From the Editor: 83.4 The Ubiquity of Science

Melissa Stone | melissa.stone@yale.edu December 1, 2010

From the Editor: 83.4 The Ubiquity of Science

The Ubiquity of Science

“Scientific thought is the common heritage of mankind.”- Abdus Salam

I have been pursuing science since my chemistry class sophomore year of high school. Whether in the classroom, at the lab, during conversation with friends, or being Editor of the Yale Scientific, science has invaded my life. In particular, I have had several different opportunities to conduct research in science laboratories and I have fully enjoyed these experiences. Though, when asked about my future aspirations and the words “medical school” come from my mouth, jaws often drop. How can someone so interested in science and research not want to pursue a career solely based in science research?

However, the reasoning behind this decision was most influenced by my research opportunities. In the lab, I have witnessed and performed basic science – manipulating it and studying it in hopes of developing something that can better the health of someone else – and this is what has inspired me to practice medicine, to continue to study and use science to help others.

I have realized that we are surrounded by science. From the engineering behind the faucet where we wash our hands to the chemical interplay between ingredients in a cupcake recipe, science is often lurking where we would not have guessed. Although we most closely identify “scientific thought” to research laboratories, many other realms use and study science each day but often go unnoticed. Echoing Abdus Salam’s statement, “scientific thought is the common heritage of mankind,” the thinking process of science, its methods, and its applicability can unite all of us. In this issue of the Yale Scientific, we will explore all aspects of science and how science can appear in mysterious ways.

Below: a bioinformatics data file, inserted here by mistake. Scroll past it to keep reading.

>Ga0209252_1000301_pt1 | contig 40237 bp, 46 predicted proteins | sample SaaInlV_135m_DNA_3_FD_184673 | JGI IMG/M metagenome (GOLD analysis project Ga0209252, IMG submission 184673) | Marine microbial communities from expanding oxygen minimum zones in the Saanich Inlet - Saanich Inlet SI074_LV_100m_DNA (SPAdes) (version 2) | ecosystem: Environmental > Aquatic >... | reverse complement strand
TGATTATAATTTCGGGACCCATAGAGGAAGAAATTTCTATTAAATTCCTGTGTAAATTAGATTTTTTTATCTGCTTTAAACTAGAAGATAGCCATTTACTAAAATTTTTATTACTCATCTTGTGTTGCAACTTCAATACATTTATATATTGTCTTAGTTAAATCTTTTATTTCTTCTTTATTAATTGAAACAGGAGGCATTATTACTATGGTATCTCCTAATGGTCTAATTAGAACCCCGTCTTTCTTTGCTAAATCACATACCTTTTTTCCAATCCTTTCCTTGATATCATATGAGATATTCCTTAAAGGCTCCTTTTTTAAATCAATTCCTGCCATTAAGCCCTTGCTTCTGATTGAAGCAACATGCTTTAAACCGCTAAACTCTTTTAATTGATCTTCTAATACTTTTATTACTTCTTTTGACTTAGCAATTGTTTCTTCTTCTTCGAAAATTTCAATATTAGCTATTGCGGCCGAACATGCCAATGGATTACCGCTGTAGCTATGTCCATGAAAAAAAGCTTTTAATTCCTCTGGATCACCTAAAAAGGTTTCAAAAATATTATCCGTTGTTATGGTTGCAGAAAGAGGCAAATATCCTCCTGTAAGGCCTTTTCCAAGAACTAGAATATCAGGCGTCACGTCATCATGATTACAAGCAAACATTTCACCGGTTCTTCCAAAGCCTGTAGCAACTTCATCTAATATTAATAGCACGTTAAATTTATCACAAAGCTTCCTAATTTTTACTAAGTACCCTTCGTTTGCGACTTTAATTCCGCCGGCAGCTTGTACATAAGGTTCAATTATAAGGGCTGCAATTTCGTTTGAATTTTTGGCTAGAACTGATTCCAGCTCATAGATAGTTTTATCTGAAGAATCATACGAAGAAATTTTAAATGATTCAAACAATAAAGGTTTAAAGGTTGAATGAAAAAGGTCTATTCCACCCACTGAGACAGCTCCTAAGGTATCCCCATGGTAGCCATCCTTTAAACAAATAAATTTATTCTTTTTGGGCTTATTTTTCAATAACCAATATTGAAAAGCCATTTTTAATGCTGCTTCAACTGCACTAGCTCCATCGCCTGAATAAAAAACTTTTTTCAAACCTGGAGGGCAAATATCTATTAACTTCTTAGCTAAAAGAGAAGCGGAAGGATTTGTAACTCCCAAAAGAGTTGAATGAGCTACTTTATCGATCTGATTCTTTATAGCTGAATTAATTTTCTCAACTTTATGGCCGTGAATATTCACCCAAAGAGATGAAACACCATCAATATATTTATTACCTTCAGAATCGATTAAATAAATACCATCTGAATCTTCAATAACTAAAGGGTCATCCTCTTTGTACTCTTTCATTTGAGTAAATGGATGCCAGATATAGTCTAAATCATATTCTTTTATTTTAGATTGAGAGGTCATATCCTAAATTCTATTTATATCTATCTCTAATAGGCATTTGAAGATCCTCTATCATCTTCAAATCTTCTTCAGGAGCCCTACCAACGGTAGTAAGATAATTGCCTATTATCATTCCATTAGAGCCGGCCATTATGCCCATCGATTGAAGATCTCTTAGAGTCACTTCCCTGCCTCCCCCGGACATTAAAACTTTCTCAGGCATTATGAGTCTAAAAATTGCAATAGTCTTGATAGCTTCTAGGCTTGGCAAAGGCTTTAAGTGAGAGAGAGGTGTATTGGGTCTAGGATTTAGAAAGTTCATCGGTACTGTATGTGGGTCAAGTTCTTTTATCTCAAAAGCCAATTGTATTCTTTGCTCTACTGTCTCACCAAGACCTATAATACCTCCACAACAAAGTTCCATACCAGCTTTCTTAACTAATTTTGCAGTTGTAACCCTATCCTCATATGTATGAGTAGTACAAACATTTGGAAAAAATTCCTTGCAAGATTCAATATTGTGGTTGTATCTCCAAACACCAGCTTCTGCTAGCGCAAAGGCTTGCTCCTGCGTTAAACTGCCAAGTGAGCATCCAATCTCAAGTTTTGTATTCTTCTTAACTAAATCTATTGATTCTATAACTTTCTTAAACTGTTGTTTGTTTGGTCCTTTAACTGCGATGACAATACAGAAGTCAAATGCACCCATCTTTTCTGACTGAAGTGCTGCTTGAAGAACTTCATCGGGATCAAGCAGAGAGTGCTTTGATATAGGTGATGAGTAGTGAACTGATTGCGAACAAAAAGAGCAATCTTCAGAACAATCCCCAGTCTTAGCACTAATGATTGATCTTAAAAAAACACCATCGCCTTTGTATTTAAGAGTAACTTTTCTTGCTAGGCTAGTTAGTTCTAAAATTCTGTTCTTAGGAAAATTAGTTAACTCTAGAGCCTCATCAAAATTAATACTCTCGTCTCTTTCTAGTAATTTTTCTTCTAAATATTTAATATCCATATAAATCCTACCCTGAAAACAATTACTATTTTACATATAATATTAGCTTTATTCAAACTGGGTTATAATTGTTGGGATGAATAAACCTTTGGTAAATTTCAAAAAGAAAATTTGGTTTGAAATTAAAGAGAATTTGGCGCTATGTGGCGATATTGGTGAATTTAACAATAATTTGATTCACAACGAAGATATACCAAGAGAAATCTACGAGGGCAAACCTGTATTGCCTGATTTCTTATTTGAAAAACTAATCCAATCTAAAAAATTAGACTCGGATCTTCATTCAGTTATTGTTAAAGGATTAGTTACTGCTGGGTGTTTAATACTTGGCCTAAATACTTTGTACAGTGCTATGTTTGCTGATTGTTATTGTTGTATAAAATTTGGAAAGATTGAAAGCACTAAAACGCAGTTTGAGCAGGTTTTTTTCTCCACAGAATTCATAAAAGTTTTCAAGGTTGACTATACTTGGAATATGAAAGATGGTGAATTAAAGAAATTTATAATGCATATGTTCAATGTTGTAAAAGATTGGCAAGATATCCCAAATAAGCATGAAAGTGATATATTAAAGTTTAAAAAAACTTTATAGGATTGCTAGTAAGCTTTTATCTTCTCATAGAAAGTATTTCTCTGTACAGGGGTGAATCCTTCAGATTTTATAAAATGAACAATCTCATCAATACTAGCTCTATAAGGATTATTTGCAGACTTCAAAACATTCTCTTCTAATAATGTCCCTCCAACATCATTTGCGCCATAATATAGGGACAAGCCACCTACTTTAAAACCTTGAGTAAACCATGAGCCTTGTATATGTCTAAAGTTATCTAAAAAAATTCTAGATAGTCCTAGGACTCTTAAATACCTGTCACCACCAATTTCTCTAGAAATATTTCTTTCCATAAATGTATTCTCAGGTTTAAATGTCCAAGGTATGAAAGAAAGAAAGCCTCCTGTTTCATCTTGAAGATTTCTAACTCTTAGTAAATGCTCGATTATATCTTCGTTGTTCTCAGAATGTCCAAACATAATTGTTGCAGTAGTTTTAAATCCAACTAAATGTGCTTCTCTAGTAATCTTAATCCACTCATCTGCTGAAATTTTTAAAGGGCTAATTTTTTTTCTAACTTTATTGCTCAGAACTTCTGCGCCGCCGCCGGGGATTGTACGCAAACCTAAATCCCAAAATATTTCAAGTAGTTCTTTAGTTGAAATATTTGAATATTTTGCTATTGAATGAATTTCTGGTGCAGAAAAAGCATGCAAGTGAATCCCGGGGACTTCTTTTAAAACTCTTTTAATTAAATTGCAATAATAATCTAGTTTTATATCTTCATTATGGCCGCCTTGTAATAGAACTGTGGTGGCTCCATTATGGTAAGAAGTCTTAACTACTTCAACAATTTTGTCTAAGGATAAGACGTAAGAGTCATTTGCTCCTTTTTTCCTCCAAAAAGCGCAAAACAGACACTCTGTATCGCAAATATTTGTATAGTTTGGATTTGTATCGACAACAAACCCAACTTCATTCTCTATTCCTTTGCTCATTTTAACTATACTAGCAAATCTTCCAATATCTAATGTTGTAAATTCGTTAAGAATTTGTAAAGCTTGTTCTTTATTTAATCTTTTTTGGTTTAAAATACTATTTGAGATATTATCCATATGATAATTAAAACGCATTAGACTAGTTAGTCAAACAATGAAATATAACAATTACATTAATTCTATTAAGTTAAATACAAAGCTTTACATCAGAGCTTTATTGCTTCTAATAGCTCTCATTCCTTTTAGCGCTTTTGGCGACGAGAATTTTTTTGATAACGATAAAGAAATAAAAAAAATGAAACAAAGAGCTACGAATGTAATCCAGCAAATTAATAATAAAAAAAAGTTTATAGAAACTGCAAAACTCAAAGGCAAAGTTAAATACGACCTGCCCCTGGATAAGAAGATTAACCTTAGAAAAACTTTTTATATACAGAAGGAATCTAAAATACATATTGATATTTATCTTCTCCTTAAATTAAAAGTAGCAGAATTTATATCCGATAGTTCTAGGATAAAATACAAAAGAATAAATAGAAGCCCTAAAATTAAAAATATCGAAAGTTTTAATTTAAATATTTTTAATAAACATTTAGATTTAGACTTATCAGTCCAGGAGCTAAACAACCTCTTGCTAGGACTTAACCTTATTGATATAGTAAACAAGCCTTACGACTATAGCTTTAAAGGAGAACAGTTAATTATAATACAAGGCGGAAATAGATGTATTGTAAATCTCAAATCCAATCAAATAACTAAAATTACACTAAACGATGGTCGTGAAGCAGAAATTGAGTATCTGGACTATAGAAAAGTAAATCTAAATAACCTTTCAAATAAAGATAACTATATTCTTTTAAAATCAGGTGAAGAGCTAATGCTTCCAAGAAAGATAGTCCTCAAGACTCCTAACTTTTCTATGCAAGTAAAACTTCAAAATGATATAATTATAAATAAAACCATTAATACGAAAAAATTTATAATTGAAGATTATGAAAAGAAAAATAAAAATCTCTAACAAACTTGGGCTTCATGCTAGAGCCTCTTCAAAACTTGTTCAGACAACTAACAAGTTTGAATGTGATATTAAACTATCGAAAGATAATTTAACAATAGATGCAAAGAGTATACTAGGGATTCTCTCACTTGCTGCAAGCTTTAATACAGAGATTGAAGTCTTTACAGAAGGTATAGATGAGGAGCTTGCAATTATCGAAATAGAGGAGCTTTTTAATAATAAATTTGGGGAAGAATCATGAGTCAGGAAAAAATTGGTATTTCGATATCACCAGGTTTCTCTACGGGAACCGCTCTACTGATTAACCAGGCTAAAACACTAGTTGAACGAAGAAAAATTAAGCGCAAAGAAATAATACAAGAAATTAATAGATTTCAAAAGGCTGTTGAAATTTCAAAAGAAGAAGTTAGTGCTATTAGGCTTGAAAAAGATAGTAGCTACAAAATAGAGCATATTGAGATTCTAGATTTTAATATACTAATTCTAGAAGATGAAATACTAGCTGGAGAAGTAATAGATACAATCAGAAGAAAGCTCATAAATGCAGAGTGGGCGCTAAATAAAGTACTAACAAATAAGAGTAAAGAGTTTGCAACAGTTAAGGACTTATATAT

Yale researchers are using poisonous spider toxins as pain medication (p. 18) and traditional Chinese herbs to treat cancer (p. 20) – unconventional means to solve common problems. Furthermore, the Yale Scientific delves into the world of art restoration and conservation (p. 26), an often overlooked field in science that incorporates more chemistry than one would imagine, and the role that science plays in sports such as football (p. 34) and golf (p. 35). We even have an article on the Fourier transform (p. 16) – a mathematical principle that is more universal in our environment than many basic concepts taught in science textbooks.

As you read this issue of the Yale Scientific, please open your eyes and your mind to all realms of science because it is everywhere just waiting to be found.